If you struggle with sugar addiction or compulsive overeating, you eat the first cookie, but that cookie eats all the rest. Here’s what it can look like when one sets a binge in motion.
I’ve been enjoying a weeks-long period of true abstinence from the foods that make me crazy. 1 Energetic and rested, peaceful and proud of my clean streak, it’s a pleasure to wake up every day. Free of the insulin cycle, I am physically and emotionally at the top of my game. The satisfaction is all-pervasive, and I wonder how I could ever feel differently.
I walk into my favorite coffee shop on no particular Tuesday, eager for a latte. 2 As I approach the counter the lights seem to dim around me. One light shines on one spot beside the register. There, an index card taped to a deep blue bowl heaped high with rough chunks of broken cookie: “Try Our Peanut Butter Chocolate Chip!” I walk toward the counter, all casual like. I keep my eyes on the bowl and order the drink.
“It’s free. It’s small. It’s fine, “ I think, “I’ve been so good. A normal person would take a small piece. That would be the normal thing to do. I want to be normal. It’ll be good for me to try a bite. It’ll make me normal.” The barista calls out my order. I take a cookie chunk and pop it into my mouth – a wink, a smile. 3 Yes, that was so…so normal! A whole lot of over-thinking for nothing. I’m fine! Why was I worried? What harm in a tiny sample of friendly, fresh-baked, locally-sourced cookie? I am still captain of my own ship. Booyah!
The young barista turns away from the counter to consult on the size of an Americano. 4 Sensing that her return is imminent, I pincer-gripped a small handful from the blue bowl. My only thought: “Quickly.”
I hurry them into my mouth, watching her back, anticipating her turn. I mustn’t be chewing when she comes back to face me. Three chunks. Chewchewchew, swallow. Throw the last chunk into my mouth. Four. Cold sweat. Racing heart. Another hasty pincer-grip full, quick, soundless. More. Three at once. Soon the tenth. The eleventh I swallow almost whole as she turns back, smiling.
“Anything else today?”
“No, thanks!” I take my drink and walk away, changed, confused, and heartbroken. And hungry.
I have something important to tell you. I want you to remember it every time you see or think about an unassuming cookie (or whatever foods trigger a similar response in you).
That cookie is a cannibal. 5 And it’s hungry.
We’ve all heard the story: An alcoholic stays sober for 25 years, decides to have one drink, and wakes up two days later duct-taped to a giant stuffed panda under the Throgs Neck Bridge. 6 Two days earlier he made the conscious, sober decision to have just one drink. Just one. But then that one drink chose to drink the rest. That’s what addiction is. For whatever reason, we decide to eat that one cookie, because we think BY GEORGE I SHOULD BE ABLE TO, and that one cookie pushes us out of the driver’s seat. That cookie wants more cookies. That cookie wants them NOW.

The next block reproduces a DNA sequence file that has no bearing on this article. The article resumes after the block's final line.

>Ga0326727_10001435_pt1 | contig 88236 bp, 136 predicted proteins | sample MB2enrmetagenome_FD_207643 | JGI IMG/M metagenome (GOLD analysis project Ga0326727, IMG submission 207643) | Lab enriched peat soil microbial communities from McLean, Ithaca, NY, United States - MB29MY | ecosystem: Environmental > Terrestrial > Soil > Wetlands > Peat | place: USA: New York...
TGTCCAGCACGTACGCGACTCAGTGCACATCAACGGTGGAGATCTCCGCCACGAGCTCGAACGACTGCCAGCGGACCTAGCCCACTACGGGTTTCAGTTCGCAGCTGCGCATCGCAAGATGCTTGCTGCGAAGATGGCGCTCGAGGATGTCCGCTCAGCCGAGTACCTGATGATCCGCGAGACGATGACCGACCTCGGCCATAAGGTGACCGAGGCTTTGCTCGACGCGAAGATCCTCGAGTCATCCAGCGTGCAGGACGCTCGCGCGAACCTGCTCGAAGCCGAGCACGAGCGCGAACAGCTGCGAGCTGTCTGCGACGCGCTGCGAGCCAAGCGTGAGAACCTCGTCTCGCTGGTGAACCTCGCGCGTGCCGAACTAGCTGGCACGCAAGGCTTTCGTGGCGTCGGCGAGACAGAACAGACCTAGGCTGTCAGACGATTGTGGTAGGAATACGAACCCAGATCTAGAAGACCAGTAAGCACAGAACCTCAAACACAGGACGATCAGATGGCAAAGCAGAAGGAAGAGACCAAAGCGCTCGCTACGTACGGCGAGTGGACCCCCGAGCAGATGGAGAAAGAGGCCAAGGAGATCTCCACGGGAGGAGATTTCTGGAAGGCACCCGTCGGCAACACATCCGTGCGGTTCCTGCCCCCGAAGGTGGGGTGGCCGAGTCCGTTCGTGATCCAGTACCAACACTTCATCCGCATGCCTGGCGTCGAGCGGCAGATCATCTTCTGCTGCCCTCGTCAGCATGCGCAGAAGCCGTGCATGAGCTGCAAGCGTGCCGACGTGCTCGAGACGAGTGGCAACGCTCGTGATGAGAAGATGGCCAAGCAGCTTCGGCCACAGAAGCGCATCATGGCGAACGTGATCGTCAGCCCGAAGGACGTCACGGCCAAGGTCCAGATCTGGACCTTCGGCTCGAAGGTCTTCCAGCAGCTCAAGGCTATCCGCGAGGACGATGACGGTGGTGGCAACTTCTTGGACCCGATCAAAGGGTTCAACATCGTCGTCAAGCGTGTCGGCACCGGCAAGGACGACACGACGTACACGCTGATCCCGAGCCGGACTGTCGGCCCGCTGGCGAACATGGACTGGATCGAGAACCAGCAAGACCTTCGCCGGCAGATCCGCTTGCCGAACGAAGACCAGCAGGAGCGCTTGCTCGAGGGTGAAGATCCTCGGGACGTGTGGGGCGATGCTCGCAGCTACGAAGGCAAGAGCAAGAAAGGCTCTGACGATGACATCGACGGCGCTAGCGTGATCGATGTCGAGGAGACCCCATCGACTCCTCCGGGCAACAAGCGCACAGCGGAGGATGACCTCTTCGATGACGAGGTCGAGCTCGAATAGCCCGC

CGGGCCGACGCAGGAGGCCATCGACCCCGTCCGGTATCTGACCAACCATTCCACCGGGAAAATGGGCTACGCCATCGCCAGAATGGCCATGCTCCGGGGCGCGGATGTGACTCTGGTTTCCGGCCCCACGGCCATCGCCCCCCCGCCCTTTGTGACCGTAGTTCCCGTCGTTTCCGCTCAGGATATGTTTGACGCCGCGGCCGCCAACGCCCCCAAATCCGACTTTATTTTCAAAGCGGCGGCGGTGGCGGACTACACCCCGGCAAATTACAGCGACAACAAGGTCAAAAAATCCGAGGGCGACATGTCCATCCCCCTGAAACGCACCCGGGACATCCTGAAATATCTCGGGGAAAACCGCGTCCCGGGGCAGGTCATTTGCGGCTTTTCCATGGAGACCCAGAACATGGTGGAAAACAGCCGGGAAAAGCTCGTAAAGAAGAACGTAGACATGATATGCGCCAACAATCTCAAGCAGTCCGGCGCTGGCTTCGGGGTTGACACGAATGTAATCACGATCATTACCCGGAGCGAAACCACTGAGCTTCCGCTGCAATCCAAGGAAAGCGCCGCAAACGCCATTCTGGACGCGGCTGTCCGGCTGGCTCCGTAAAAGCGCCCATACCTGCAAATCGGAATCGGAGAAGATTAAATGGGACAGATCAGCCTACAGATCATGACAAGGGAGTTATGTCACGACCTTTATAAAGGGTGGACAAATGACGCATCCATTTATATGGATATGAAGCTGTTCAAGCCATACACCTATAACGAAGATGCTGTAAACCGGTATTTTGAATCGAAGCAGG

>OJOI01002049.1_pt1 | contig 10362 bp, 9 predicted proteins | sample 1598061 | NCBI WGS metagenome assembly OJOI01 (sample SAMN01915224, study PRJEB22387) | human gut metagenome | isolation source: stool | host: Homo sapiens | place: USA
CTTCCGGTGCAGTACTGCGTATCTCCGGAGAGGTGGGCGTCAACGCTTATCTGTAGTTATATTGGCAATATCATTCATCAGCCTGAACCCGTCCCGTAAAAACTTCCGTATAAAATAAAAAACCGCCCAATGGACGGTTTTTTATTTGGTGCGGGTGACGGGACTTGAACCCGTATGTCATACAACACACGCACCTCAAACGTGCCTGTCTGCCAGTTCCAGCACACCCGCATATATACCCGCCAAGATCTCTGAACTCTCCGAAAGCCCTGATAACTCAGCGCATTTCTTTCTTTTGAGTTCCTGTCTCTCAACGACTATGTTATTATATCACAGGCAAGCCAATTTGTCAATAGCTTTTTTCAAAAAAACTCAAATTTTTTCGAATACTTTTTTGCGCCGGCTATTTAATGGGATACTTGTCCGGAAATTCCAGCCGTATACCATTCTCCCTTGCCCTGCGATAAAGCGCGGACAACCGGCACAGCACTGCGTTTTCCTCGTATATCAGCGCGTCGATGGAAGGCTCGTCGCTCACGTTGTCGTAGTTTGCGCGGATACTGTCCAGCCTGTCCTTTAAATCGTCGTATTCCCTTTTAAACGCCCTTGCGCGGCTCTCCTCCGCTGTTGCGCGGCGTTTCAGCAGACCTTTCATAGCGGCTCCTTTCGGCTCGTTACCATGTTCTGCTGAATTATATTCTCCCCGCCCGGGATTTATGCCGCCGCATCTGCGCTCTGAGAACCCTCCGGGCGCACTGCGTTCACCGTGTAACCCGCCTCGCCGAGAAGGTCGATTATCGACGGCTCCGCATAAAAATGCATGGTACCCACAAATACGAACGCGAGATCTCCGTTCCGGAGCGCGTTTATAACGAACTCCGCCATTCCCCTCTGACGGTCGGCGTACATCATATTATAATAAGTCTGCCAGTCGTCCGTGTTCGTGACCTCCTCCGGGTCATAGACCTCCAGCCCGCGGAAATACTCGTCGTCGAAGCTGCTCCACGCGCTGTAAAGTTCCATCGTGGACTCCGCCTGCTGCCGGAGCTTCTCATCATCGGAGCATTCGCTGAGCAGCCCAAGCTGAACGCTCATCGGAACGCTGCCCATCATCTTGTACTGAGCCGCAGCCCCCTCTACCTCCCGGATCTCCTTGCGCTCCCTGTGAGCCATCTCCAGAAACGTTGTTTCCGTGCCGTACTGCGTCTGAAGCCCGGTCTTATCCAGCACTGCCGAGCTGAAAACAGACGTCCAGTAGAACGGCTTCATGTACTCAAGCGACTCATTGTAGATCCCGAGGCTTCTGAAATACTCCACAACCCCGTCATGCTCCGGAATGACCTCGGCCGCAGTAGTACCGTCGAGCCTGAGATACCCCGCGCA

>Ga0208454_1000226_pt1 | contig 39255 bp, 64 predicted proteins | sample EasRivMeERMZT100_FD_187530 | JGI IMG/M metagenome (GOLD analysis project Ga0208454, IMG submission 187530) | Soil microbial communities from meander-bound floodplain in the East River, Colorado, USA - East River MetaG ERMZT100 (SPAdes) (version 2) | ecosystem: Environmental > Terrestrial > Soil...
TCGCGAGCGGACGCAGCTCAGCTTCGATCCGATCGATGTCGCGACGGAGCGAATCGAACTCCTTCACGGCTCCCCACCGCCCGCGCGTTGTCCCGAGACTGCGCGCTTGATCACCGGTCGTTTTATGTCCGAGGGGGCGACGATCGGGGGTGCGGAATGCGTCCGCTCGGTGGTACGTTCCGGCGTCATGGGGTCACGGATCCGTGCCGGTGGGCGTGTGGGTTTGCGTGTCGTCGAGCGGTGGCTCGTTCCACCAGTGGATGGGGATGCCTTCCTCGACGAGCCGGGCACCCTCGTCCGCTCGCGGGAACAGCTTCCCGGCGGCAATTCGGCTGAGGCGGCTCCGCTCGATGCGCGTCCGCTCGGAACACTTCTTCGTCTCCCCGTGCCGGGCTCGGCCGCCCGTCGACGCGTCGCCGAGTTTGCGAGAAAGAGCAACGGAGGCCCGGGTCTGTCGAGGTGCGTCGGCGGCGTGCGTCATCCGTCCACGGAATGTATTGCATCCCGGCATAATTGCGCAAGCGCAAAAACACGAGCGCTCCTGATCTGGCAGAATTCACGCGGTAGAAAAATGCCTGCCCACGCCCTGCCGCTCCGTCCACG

Sadly, this doesn’t happen to everyone with sugar addiction every time they eat a triggering food. If it did, people would take sugar addiction 7 more seriously, and as a result hundreds of thousands more people would have a chance to recover. But there’s a possibility that a slip might actually begin and end with that one cookie, and that makes sugar and starch addiction that much more insidious. A cookie eaten with impunity one day can hardly inspire anything but another cookie two days later. So what if Silence of the Lambs 4: The Feast on Pepperidge Farm doesn’t happen until the hundredth cookie? If you have addictive tendencies around sugar and starch, it’s only a matter of time.
If you lose control when you eat certain types of foods, protect the power that abstinence affords you. Don’t chance handing over your power to a cannibalistic cookie.
- Sugar and flour. Call me crazy. ↩
- A coffee drink made with espresso and steamed milk. ↩
- It’s a fact: If you don’t regularly wink and smile at your service people, you should. Unless you’re a creepy dude, then you most certainly should not. It’s a fact. ↩
- A style of coffee prepared by adding hot water to espresso, giving it a similar strength to, but different flavor from, regular drip coffee. The strength varies with the number of shots of espresso and the amount of water added. If you actually care what your coffee tastes like, it’s almost always a stronger choice that drip coffee. ↩
- Properly, a cannibal is a human who ingests parts of other humans. Obviously, I’m taking some liberties with the term. I’ll write a blog post for whomever coins the best term for a cookie-eating cookie. ‘Cookibal’ has already been rejected. ↩
- Not everyone who wakes up under the Throgs Neck Bridge taped to agiant stuffed panda is a recently-relapsed drunk. Sometimes it’s a Freshman at SUNY Maritime being taught a lesson by upperclassmen. In both cases it’s an unpleasant experience, and one most of us would choose to avoid. ↩
- And other, less prevalent types of types of food addiction ↩